“We were then told very clearly that we were not to worry about whether scores could be compared, but to only provide the best way to compare them,” Sengupta said.

The experts’ revised report, submitted in November 2011, suggested percentile ranks as the best way to compare scores across boards. But they recommended that their analysis be carried out for all of India’s 29 school boards, over a longer period of time before using board scores.
“The above analysis regarding stability of board scores should be carried out for all boards over a longer period of time,” the report recommends.
No such detailed study has been conducted. “What we did was a very elementary analysis of a way of normalizing scores across boards,” Chaudhari told HT.

Sengupta said he would not like to comment on the government’s decision to go ahead with using board scores in screening and selecting students to the IITs and other engineering schools. “That’s their prerogative.”

As a method to best compare scores across boards, Sengupta and Chaudhari said that they did not expect the findings in their November 2011 report to vary for boards other than the ones they studied. “My hunch is that results are not going to be very different,” Sengupta said.
“But if you look at all boards, you get greater confidence.”

At present, students require to score 60 percent or more in their board examinations to become eligible for IIT admissions. They then need to clear the IIT Joint Entrance Examination (JEE) and are ranked based on their performance in this test. The NITs and other central government engineering schools admit students based on the All India Engineering Entrance Examination (AIEEE). State government colleges need to admit 50 percent students based on AIEEE scores, and use their own admission tests for remaining seats. Private engineering schools admit students based on their own admission tests.

This multiplicity of entrance tests forces students to travel across the country and appear for several examinations – a scourge HRD minister Kapil Sibal wanted to end through one national examination. The absence of any significant relevance of board scores in IIT admissions has also, over the past few years, pushed students away from school studies towards focused coaching for entrance examinations. By incorporating board scores in IIT selections, Sibal wanted to ensure that scool studies could no longer be ignored.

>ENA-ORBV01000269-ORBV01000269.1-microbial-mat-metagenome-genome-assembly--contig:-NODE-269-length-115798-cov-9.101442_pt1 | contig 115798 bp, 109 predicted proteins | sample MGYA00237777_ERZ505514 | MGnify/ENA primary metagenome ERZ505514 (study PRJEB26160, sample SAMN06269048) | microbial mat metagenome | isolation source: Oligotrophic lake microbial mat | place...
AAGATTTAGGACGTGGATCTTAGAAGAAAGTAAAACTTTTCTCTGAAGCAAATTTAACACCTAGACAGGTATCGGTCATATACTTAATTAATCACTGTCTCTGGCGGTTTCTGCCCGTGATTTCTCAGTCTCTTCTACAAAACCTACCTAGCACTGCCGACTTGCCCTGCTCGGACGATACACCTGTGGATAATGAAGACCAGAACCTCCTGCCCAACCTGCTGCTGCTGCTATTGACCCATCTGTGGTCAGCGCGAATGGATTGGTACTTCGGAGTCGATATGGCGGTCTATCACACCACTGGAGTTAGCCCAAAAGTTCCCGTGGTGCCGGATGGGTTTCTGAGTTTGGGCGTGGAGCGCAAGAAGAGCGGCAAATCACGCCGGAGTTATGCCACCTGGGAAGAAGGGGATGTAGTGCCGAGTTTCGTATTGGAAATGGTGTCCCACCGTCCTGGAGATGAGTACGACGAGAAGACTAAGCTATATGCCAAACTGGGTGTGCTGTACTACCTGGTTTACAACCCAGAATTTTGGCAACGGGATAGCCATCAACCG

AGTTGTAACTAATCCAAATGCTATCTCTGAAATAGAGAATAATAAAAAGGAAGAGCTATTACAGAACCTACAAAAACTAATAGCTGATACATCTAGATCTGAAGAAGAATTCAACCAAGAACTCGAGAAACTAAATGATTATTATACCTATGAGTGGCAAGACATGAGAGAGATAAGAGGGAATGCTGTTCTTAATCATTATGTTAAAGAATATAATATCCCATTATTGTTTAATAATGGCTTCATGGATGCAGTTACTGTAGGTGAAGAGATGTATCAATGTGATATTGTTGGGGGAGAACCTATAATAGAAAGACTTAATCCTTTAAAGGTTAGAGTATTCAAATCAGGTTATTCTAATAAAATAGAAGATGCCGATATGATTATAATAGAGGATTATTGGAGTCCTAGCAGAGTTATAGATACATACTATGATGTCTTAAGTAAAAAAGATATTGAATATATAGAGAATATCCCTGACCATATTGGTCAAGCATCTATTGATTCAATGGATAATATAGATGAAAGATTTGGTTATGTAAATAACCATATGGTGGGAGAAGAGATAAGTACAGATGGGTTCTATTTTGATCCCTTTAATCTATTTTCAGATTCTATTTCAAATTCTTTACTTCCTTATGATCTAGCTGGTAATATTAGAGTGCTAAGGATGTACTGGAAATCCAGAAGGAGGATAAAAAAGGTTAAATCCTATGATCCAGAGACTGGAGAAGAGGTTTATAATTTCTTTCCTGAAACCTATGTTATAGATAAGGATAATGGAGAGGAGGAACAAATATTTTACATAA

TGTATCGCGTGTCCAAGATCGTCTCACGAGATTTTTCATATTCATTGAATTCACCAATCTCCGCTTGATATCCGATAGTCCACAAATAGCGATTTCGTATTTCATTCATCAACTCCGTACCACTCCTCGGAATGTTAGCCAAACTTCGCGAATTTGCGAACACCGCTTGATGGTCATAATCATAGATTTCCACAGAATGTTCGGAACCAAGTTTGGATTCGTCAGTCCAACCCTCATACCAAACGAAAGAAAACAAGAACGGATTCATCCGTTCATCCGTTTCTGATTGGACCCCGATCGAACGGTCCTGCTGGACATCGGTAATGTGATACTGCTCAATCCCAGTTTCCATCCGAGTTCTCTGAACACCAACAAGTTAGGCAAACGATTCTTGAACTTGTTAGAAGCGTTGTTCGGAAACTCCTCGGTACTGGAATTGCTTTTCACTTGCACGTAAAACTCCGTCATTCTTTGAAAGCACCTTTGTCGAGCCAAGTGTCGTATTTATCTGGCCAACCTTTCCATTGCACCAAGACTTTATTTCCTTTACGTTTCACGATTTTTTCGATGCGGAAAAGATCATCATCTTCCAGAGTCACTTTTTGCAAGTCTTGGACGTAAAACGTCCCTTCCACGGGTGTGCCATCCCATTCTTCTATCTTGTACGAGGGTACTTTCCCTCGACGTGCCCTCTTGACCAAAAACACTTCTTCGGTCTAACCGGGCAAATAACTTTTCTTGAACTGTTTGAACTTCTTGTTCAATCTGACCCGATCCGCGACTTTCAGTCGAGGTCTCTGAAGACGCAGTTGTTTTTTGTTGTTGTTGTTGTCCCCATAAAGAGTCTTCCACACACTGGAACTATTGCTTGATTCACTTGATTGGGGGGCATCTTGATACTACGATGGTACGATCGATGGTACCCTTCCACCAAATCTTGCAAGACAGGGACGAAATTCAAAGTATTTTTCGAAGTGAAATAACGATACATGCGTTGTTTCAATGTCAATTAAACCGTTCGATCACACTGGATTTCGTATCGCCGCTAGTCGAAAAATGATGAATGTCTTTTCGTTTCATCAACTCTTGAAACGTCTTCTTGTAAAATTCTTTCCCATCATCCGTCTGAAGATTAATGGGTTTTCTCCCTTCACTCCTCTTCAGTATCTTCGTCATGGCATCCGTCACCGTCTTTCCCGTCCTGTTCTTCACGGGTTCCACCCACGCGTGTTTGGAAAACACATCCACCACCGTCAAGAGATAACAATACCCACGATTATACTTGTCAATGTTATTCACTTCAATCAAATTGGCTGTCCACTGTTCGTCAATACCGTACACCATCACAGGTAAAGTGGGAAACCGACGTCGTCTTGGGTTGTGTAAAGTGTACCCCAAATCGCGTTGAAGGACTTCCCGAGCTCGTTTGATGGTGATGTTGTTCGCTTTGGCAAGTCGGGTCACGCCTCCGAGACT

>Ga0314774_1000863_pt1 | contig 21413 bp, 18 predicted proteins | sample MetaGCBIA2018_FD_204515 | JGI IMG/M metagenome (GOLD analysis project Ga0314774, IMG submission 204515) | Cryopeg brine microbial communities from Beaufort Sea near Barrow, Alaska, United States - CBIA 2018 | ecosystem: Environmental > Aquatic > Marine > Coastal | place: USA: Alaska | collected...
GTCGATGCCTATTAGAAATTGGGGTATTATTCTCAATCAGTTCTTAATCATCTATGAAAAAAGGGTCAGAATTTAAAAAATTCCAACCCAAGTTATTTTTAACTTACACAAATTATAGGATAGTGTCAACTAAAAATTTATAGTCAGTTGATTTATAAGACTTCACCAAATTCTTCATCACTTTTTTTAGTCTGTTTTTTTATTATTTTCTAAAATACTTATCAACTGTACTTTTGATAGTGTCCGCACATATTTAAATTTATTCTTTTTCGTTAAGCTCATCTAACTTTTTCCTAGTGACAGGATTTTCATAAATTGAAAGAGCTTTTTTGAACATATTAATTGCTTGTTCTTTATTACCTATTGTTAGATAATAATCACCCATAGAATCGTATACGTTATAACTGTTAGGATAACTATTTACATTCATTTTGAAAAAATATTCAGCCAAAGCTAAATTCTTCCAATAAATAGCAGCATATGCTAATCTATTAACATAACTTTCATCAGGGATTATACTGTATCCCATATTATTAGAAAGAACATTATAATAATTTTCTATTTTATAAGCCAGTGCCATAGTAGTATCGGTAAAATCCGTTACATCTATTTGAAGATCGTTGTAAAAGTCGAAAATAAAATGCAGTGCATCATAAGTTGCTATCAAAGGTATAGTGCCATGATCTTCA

The HRD minister set up a committee under IIT Kharagpur Director Damodar Acharya to evolve an entrance mechanism that would replace multiple tests and make students focus on school studies. But the Acharya panel’s report – which did not specify a detailed roadmap for the reforms – met with resistance.
Sibal then set up a committee under science secretary Ramasami, which consulted faculty across the IITs and prospective students, and asked the ISI experts to vet a proposal to use board scores apart from a two-tier test for selection to the IITs.

Under Ramasami’s proposal, board percentile scores would receive 40 percent weightage, a mains test conducted by the CBSE would receive 30 percent weightage and an advanced test conducted by the IITs themselves would count for the remaining marks.

But faculty members across several IITs protested the plan to give any weightage to board scores in the final selection of students to the premier engineering schools. The senates of IIT Kanpur and IIT Delhi even resolved to boycott Sibal’s plan and instead hold their own entrance test for undergraduate admissions in 2013.

Nudged by Prime Minister Manmohan Singh, the government and the IIT faculty reached a compromise under which board percentile scores will only be used to screen the top 20 per cent students from each board, who will then be eligible for admissions to the IITs if they clear the advanced test.